Alain Briot wrote:
>> What I came to understand is this: many people believe that, by the time the shutter is triggered, the appearance of a photograph is sealed. In other words, the prints that they see framed at my shows, prints which are the result of days and days of work adjusting contrast, color saturation and countless other details, are believed to be the direct reproduction of the negative or transparency I exposed in my camera, or of the raw file created by the camera’s digital sensor.
... the fact that a raw file has a very low saturation and contrast level when in its original state, and that virtually no raw files are printed without some amount of saturation and contrast adjustments, is equally of no concern to the audience.<<
Probably not so many people read the publications of the ICC color.org:http://www.color.org/ICC_white_paper_20_Di...ment_basics.pdf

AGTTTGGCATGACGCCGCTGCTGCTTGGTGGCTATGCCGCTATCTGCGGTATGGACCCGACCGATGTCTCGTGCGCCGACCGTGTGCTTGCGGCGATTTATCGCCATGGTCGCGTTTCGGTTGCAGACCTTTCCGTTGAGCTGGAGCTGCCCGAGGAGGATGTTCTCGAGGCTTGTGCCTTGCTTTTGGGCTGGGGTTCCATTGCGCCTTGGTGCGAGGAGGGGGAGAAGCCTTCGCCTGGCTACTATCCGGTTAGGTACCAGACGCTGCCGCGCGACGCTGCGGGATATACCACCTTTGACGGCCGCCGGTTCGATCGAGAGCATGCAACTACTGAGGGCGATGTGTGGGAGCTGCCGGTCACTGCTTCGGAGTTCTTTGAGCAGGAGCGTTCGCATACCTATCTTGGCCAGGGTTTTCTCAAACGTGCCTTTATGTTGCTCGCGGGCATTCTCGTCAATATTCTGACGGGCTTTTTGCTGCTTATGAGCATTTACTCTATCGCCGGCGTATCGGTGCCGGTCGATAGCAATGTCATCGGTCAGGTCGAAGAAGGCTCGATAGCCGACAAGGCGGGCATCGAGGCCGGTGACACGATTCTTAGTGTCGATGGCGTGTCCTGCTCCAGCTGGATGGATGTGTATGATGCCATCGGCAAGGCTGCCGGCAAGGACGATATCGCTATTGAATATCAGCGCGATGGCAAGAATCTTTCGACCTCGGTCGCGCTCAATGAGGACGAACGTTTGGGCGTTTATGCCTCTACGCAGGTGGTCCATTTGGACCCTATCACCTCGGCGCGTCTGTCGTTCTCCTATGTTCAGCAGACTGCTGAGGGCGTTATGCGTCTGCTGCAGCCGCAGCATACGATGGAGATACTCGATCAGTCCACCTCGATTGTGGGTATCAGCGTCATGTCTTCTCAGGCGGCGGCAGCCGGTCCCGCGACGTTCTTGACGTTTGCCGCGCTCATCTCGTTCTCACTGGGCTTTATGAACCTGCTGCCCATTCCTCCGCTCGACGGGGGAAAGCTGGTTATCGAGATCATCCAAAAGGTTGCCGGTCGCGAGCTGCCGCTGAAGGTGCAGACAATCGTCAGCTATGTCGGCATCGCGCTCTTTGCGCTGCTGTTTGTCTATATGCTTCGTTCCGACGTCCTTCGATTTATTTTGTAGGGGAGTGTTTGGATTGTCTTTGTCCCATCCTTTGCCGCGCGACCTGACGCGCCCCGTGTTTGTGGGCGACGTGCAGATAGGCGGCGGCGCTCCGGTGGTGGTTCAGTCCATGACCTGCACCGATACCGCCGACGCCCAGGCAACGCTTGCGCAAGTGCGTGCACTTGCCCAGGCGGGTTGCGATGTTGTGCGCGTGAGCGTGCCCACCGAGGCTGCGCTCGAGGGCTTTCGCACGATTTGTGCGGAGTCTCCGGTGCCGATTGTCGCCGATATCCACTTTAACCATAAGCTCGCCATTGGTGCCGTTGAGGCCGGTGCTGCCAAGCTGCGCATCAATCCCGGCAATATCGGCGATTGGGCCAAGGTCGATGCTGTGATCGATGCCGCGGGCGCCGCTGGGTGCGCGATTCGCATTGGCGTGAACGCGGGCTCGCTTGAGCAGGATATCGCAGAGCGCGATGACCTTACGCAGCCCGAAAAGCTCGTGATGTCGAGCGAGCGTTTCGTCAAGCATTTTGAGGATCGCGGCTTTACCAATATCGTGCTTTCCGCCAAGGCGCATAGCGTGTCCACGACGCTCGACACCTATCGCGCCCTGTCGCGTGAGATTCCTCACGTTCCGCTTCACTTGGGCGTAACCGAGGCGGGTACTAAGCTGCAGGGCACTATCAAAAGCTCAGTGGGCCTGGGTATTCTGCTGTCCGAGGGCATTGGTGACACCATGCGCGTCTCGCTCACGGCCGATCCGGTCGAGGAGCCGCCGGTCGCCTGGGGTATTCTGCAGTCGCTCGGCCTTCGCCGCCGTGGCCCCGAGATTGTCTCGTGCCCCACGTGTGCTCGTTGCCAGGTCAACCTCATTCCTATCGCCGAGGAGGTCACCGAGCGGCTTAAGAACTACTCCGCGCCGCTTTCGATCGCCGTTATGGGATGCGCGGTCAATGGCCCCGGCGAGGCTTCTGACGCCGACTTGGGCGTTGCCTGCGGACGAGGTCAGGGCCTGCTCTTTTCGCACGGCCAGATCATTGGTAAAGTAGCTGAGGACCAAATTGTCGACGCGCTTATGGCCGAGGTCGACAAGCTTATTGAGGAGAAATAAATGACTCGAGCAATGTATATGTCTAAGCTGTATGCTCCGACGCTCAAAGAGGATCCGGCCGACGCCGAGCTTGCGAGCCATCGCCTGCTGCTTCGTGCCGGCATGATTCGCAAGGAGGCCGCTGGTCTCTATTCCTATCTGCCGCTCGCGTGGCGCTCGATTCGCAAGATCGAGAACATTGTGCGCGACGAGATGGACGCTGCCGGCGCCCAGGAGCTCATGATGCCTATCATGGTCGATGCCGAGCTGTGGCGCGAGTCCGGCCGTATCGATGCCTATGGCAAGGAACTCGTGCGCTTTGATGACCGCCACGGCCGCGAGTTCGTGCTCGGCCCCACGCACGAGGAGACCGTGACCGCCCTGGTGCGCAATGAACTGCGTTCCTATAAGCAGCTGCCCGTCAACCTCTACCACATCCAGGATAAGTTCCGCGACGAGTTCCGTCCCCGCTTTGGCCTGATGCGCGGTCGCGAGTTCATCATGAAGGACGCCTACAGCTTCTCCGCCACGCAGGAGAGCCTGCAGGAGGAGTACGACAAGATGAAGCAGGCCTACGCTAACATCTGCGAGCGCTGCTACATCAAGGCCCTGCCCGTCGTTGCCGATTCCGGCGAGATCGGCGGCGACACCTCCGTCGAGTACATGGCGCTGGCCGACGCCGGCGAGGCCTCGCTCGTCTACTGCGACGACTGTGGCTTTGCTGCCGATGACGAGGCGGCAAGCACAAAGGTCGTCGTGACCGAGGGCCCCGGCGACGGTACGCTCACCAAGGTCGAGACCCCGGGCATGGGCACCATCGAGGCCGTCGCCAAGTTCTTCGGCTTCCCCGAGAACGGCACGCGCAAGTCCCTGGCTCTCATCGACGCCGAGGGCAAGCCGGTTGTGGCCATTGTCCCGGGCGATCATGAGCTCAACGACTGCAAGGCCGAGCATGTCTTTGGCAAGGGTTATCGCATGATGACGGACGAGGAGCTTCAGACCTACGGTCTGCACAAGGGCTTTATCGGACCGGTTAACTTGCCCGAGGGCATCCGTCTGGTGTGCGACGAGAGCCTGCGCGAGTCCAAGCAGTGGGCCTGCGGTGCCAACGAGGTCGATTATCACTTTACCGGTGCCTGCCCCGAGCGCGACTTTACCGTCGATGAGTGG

To compensate for dynamic range compression
and to work from native Raw to a pleasing /preferred rendition
is a rich chapter for Art as well as for Science.
Neither camera manufacturers nor supplier of Raw conversion software really like to talk about this subject. Either for IP reasons, or because their algorithms are of limited general applicability and require intervention by the user (often sold as the freedom to adjust everything depending on taste).
So in this sense we are 'manipulating’ because we have to...
(at least by 2006)